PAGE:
The five-year drought is over
Mike Milosh, or Milosh for short, teamed up with instrumentalist Robin Hannibal in 2013 to release the eargasm that was Woman. To many people’s surprise and continued concern, the light and frail woman’s voice heard on the album was, in fact, Milosh’s. The idea of alternative R&B was brand new at the time of the release of Woman, and Rhye was right in the mix of the whirlwind of that new music scene. The fantastic situation that Rhye ran into at the release of their first album was all too perfect. The duo spent the last few years exploring the depths of Woman and getting to know how live music really translates to their fans. The release of Blood, however, is different altogether in part to Hannibal not being apart of the duo anymore following recent events.
The eleven-track sophomore album combines the funky ’80s jazz and R&B notes that one would expect to hear from the new The Weeknd album, but surprises the listener with mellow, rock ballads to tantalize the senses. Inspired by his wife, Milosh takes Blood to new levels. “Waste,” the opening track of the album, symbolizes sex as more of a hunting game than intimacy. The funkiness of the track plays in complete harmony with its bass and guitar counterpoints. Songs like “Song For You,” “Please” and “Count To Five” show all of Milosh’s emotions and senses out in the open. The sensually-driven lyrics of “Taste” give an intimate look into the world of love that we know well. “I’m licking wounds… I’ll lay you down/ One more time for my taste/ See me fall from your eyes to your waist/ One more time for my taste/ Drink this wine from your sweet, from your case/ I feel your love, I feel your faithful ways.”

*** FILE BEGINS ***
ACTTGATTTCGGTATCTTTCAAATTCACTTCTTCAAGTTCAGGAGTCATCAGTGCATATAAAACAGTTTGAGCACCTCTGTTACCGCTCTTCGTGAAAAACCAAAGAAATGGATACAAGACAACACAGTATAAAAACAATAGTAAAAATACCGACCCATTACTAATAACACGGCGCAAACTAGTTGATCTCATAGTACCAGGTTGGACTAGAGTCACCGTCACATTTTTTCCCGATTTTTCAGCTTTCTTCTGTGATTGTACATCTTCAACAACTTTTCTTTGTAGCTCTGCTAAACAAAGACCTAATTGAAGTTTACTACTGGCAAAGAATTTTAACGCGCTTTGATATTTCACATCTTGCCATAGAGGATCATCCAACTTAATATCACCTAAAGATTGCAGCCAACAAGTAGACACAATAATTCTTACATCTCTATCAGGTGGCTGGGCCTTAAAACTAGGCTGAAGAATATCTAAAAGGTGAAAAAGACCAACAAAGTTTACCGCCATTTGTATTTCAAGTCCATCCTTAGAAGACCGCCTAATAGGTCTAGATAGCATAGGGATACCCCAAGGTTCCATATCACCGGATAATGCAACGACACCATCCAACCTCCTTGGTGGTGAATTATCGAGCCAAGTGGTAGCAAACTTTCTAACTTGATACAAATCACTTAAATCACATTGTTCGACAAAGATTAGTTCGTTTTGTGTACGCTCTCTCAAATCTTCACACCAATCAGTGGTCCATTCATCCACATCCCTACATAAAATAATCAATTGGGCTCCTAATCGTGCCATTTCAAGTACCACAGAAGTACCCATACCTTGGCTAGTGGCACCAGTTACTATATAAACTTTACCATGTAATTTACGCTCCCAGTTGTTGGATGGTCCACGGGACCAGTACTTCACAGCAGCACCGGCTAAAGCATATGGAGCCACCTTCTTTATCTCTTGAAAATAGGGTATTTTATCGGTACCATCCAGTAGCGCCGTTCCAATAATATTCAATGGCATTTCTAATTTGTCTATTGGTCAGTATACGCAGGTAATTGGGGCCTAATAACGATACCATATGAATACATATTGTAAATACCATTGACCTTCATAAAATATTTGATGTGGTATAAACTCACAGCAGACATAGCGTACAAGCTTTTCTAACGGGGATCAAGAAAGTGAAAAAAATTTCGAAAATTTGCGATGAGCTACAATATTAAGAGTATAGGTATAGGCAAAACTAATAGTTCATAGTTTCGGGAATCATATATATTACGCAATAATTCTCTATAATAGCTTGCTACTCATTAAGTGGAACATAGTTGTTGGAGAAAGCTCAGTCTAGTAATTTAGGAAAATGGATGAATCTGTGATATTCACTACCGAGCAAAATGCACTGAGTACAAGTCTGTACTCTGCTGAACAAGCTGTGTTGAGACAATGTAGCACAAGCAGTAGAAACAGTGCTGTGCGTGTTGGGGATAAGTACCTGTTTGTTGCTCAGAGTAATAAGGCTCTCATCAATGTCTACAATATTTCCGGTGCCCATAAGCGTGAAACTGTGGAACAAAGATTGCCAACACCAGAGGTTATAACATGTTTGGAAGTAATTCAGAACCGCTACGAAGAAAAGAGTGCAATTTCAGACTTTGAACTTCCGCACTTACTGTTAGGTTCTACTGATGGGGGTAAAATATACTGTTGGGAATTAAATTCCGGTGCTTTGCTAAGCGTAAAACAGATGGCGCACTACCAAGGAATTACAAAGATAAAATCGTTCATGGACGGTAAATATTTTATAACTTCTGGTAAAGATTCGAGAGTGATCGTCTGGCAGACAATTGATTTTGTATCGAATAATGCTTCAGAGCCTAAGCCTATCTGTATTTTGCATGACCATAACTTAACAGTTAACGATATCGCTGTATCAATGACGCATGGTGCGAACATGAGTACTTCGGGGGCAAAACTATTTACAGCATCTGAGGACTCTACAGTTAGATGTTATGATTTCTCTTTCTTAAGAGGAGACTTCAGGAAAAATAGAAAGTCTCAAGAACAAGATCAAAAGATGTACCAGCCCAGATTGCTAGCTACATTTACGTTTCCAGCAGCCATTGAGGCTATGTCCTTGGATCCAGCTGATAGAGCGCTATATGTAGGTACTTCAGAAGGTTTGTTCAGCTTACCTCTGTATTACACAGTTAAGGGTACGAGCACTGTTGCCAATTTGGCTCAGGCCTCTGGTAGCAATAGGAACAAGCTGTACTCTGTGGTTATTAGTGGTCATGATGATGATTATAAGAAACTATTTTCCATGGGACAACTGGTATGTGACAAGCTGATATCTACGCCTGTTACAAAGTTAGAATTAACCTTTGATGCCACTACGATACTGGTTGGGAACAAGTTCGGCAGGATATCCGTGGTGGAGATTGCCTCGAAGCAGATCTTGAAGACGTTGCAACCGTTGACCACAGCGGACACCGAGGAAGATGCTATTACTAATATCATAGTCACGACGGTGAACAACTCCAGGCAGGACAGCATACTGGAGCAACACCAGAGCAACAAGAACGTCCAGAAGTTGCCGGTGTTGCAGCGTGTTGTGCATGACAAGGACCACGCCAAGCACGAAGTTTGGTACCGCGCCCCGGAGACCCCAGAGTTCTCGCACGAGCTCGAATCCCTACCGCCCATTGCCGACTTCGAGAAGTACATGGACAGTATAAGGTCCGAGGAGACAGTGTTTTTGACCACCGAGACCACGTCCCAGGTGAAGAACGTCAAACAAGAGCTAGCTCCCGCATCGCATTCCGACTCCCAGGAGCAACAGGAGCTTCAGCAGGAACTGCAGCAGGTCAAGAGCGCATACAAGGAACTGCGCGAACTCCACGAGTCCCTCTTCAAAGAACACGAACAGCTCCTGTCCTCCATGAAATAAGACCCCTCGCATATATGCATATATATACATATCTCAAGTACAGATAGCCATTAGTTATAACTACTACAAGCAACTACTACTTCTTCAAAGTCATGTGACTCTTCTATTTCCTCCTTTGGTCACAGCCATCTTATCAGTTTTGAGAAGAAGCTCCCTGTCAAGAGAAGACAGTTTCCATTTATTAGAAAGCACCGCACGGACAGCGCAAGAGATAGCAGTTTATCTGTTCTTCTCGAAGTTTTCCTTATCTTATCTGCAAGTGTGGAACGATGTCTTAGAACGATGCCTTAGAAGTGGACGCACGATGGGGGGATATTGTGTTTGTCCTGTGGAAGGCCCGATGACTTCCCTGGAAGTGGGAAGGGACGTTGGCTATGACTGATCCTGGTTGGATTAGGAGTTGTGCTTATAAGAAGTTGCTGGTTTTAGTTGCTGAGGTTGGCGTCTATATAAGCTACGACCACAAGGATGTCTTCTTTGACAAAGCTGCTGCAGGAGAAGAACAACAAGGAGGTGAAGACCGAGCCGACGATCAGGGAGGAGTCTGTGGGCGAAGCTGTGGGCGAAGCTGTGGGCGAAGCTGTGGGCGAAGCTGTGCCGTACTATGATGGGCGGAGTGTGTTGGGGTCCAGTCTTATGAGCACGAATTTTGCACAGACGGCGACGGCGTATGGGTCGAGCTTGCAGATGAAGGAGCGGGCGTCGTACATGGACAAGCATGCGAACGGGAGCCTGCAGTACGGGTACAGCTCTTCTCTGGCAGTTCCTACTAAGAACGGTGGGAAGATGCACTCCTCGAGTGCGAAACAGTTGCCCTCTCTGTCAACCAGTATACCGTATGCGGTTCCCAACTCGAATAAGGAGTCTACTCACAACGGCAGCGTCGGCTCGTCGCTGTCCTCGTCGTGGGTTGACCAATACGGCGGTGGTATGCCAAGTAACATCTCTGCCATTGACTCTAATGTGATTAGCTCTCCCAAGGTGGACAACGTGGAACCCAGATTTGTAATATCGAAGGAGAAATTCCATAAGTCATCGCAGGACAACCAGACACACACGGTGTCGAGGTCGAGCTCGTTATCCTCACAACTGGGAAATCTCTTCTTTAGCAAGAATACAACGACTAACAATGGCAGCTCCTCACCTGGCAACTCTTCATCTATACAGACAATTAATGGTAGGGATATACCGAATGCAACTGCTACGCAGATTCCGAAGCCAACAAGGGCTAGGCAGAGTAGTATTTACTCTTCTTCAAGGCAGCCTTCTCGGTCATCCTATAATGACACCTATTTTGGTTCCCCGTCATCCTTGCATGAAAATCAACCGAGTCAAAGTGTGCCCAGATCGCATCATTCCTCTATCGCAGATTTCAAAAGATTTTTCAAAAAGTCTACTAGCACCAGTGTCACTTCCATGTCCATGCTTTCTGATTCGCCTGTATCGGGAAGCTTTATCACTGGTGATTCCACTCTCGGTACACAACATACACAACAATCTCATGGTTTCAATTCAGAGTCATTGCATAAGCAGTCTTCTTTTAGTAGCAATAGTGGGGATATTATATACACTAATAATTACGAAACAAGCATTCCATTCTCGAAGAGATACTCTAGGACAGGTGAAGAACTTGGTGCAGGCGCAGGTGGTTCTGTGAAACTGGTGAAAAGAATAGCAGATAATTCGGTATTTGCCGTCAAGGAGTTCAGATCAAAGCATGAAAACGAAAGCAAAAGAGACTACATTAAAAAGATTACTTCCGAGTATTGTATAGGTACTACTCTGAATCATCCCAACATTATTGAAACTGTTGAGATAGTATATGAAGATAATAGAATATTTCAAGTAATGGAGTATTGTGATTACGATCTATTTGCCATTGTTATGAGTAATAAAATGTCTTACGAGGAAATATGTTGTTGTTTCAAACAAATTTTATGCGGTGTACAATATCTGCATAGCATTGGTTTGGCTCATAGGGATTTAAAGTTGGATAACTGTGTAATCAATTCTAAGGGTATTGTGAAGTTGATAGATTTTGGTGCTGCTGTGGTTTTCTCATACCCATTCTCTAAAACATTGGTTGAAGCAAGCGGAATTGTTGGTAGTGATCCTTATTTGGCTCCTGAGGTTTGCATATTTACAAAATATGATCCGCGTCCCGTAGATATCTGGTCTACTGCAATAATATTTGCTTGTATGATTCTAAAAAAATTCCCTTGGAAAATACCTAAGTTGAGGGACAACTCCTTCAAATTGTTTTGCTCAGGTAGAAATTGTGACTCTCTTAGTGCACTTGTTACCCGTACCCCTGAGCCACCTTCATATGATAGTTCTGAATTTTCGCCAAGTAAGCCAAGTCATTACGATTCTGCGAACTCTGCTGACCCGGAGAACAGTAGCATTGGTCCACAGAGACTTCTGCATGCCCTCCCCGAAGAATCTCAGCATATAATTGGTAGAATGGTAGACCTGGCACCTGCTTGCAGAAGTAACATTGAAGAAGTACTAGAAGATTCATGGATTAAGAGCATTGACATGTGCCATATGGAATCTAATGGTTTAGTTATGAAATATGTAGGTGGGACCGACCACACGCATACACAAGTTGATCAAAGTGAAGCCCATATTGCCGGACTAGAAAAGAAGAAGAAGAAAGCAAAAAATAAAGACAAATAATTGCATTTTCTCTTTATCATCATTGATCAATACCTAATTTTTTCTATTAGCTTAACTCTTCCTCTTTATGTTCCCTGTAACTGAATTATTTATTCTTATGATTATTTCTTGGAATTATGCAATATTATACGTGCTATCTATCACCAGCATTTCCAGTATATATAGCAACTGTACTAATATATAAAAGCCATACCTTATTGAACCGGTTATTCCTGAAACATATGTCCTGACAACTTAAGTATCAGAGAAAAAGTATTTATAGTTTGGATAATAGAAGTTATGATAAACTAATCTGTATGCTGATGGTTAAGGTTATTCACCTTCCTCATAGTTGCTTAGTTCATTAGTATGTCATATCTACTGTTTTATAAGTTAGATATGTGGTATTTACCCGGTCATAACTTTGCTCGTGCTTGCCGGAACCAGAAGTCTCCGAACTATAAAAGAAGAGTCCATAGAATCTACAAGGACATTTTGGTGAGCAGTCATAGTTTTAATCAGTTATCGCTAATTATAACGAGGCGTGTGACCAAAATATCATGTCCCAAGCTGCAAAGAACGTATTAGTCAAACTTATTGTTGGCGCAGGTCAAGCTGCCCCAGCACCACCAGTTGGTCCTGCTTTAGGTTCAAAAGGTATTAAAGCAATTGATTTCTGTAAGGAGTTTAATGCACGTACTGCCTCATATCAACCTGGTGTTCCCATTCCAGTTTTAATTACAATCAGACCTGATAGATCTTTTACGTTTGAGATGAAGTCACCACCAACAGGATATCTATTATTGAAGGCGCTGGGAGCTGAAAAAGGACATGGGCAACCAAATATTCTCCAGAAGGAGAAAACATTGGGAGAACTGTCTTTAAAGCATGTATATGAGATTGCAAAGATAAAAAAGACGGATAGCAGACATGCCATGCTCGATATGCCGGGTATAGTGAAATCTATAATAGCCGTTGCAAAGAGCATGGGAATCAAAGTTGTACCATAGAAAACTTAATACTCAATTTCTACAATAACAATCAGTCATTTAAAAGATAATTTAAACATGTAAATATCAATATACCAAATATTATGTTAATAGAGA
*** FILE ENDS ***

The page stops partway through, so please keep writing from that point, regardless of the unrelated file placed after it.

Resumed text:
The rest of the album’s subtleties come from the change in instrumentals and how Blood came to be. After months on the road and portraying Woman as a live musical experience, Milosh has stuck with the idea that “Indie R&B” doesn’t have to change but does need a bit of a facelift. Five years after the anticipated and praised release of Woman, Blood has its work cut out for it. The hype of “post R&B” has faded with help from artists like The Weeknd and Solange and partially by pop-R&B artists like Bruno Mars. As much as Rhye would like the phenomenon to stay fresh forever, the masses want more.